VIRL has been out for a while and many are already using it for Cisco studies. One area of interest, for me at least, is using VIRL for security topics. In this post I’ll start to frame up how I’ve been using VIRL in my training as well as personal studies and how it integrates into the existing lab network that I use. The diagram below gives an example of the type of topology that one might get started with. It’s not all VIRL, but the core of it is.
The High Level
The following image depicts a simple security network.
In this diagram there are four devices that VIRL is handling. The IOSv, Ubuntu Server, and Unmanaged Switch are all part of the VIRL install. With a little effort the ASAv can also be run inside of VIRL. To date the ASAv is not officially supported but the next release should include it as well as L2 capability.
Digging deeper into the topology, the entire topology with the exception of my Mac is running on a single ESXi server.
The network cloud is a L2 connection using the VIRL network Flat which maps to VLAN 40 in the ESXi sever which is trunked to the physical network.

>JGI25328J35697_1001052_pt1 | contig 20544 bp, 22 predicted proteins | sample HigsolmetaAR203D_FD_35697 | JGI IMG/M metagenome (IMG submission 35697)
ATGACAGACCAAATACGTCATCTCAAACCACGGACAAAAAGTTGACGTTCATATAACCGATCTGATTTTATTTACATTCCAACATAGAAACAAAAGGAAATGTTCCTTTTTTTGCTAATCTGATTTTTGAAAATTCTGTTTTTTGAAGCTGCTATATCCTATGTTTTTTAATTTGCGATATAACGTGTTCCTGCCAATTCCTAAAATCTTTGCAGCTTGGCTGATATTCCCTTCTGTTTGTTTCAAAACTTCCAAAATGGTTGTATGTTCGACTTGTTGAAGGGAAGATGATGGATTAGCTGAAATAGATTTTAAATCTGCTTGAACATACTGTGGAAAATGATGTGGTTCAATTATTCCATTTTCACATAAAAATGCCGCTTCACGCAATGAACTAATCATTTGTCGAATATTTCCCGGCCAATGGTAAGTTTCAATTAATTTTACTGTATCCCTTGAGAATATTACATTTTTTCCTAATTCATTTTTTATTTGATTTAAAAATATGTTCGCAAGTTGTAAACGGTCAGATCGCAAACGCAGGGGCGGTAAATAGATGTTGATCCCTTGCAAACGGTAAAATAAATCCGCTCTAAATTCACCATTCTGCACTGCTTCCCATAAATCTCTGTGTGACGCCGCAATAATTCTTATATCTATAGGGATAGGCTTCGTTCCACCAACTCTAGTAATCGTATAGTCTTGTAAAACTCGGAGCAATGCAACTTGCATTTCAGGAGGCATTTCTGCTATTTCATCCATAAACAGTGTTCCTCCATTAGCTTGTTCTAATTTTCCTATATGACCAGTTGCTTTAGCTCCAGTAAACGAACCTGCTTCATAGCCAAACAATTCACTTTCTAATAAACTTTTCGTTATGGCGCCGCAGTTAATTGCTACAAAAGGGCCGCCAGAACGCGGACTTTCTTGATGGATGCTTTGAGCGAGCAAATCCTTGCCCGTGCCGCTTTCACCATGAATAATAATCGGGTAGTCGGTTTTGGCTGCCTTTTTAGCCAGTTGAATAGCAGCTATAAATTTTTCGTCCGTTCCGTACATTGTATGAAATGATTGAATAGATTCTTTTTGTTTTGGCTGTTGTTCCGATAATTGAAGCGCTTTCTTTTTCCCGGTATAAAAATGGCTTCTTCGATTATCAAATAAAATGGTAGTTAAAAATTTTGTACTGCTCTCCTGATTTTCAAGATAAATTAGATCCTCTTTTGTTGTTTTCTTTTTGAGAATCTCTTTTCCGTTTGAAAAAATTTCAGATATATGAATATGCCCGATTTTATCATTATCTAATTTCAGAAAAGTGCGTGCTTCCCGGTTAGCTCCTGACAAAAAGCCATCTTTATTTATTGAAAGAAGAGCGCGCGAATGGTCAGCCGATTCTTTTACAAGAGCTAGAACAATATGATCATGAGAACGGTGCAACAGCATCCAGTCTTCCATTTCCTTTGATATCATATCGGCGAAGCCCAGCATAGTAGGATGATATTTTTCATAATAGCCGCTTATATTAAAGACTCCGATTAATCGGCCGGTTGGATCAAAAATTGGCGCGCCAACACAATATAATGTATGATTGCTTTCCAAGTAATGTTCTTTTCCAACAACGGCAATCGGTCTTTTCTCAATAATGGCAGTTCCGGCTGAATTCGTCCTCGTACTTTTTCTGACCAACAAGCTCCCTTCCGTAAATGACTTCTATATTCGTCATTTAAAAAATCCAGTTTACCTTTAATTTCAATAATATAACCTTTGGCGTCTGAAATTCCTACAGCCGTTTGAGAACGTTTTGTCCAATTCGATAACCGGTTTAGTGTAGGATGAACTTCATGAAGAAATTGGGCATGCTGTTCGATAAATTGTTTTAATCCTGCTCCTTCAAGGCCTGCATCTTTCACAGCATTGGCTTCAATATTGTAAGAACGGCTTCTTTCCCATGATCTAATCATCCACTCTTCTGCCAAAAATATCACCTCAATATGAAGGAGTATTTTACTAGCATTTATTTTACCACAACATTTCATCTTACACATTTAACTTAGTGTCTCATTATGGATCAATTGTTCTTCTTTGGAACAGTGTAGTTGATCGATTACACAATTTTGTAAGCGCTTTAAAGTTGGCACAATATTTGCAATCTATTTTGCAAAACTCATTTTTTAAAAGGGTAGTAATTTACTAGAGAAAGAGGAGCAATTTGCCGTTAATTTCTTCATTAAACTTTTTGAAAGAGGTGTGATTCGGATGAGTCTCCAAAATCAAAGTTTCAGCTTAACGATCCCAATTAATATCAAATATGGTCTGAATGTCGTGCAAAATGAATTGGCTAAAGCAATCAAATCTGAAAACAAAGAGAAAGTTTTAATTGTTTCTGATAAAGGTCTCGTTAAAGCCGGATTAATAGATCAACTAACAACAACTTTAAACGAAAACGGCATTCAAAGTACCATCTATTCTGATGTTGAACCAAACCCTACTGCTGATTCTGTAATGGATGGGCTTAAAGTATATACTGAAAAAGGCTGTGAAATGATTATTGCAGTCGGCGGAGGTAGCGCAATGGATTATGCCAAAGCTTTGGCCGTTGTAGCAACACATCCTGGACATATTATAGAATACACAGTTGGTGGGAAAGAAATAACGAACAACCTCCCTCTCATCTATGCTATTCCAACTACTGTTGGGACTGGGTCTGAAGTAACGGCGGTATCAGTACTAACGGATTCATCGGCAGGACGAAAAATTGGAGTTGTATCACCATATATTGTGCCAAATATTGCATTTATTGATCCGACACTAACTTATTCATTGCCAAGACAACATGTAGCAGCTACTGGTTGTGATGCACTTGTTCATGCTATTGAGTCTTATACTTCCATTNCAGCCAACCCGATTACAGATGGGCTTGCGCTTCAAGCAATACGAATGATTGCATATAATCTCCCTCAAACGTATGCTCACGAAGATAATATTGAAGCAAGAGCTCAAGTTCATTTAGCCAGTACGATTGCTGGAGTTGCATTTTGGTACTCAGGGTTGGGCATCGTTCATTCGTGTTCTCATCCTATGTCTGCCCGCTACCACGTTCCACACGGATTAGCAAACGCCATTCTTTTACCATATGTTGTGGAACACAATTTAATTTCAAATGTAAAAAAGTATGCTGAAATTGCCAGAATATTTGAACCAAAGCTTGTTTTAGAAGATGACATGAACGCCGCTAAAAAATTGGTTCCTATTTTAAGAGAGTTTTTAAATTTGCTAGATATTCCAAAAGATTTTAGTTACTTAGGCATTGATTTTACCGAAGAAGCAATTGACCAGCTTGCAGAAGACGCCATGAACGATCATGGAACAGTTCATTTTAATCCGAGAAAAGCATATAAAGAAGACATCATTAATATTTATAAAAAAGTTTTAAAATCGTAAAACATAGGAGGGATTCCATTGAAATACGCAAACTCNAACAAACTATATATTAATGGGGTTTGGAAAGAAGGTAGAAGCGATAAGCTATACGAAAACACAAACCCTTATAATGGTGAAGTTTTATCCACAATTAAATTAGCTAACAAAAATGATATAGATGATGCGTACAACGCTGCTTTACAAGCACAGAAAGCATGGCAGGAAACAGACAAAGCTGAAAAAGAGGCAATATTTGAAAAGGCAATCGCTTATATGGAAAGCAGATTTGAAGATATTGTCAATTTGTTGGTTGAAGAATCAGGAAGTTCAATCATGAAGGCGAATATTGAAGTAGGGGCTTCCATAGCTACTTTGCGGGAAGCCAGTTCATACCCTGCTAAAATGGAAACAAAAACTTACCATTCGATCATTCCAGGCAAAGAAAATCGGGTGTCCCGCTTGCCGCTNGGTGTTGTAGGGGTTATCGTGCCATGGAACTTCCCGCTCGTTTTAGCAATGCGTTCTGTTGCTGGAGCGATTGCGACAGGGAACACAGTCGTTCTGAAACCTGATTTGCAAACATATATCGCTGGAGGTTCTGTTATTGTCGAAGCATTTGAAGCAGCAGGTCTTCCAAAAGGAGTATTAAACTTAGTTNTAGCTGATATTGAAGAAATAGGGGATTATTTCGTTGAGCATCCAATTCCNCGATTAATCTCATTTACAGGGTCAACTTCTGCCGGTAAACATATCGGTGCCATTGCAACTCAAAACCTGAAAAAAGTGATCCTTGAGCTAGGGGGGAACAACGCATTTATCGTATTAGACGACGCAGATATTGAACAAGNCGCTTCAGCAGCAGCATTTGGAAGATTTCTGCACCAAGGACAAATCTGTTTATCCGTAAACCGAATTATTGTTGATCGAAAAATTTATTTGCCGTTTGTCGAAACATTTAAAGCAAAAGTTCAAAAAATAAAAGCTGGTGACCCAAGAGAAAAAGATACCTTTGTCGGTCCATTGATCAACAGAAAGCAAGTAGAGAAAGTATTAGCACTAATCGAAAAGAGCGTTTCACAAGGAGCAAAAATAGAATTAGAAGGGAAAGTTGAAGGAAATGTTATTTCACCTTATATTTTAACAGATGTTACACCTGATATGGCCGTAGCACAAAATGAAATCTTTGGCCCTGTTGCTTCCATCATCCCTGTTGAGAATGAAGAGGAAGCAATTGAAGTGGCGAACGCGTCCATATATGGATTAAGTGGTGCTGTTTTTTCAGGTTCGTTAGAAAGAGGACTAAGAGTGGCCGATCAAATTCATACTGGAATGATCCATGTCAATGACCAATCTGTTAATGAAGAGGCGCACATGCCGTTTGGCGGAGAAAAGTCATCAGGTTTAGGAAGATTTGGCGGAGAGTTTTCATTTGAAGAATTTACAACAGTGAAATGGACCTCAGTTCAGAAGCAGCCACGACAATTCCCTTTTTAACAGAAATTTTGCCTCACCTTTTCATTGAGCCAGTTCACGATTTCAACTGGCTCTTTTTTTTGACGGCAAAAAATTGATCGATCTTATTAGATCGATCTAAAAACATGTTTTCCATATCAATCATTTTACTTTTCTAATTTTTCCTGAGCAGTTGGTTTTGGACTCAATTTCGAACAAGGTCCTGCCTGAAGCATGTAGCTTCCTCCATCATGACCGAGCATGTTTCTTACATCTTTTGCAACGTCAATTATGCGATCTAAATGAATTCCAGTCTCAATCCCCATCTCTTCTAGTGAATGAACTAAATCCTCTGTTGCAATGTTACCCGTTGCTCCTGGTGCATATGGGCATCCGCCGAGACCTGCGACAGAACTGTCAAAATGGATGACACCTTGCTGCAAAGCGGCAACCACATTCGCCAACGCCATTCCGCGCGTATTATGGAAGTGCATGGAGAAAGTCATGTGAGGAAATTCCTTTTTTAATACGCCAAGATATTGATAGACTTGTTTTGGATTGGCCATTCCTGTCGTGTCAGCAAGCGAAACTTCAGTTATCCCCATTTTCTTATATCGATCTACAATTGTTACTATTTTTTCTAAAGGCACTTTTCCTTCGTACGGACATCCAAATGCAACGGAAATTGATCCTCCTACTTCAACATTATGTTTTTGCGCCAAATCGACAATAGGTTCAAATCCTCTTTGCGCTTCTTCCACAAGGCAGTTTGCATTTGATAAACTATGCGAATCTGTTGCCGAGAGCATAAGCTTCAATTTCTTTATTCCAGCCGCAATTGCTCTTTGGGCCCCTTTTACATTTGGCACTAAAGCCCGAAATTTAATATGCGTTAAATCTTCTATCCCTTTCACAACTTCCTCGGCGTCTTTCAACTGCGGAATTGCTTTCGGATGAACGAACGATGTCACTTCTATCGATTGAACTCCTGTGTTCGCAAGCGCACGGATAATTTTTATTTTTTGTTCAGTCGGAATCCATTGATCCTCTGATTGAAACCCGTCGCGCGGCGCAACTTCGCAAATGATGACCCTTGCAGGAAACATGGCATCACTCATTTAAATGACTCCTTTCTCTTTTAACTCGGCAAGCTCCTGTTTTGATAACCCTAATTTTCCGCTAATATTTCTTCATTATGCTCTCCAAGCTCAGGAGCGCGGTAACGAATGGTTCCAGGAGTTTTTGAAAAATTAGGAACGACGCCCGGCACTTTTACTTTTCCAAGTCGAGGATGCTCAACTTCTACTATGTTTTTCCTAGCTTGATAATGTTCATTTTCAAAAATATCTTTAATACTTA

The connection from the unmanaged switch to the ISE1.3 VM is also a connection to a L2 network, in this case Flat-1. The VIRL topology isn’t as pretty but you can see below how it’s laid out in VMMaestro.
The ISE install has been covered in other locations so I won’t rehash that. Its a basic OVA deployment with ISE 1.3. The ASAv did take a bit of haggling. The best resource for its configuration is found in the Cisco webinar found on youtube, and embedded below.
Personally for me I’ll be integrating other products into the VIRL lab, such as Solarwinds NPM, F5 Load Balancers, and I’m going to take a run at some SDN integration if I can wrap my head around it. The point is with the VIRL platform the possibilities are increasing as far as what you can do. I think we’re currently at the second update to VIRL with a third expected this month including L2 and ASAv native in VIRL. I’ll be using VIRL for demonstrations in my video training as well as a few other new training offerings that should publish soon.
If you’re interested in more VIRL posts please leave a comment and let me know. Cisco has a really good dev-net form for VIRL but it doesn’t seem to be focused on using VIRL for certification studies. There are tons of sites out there using GNS3 in their tutorials, which makes sense since it’s a much more mature product. Alas, VIRL is likely the way I’ll go from here on out.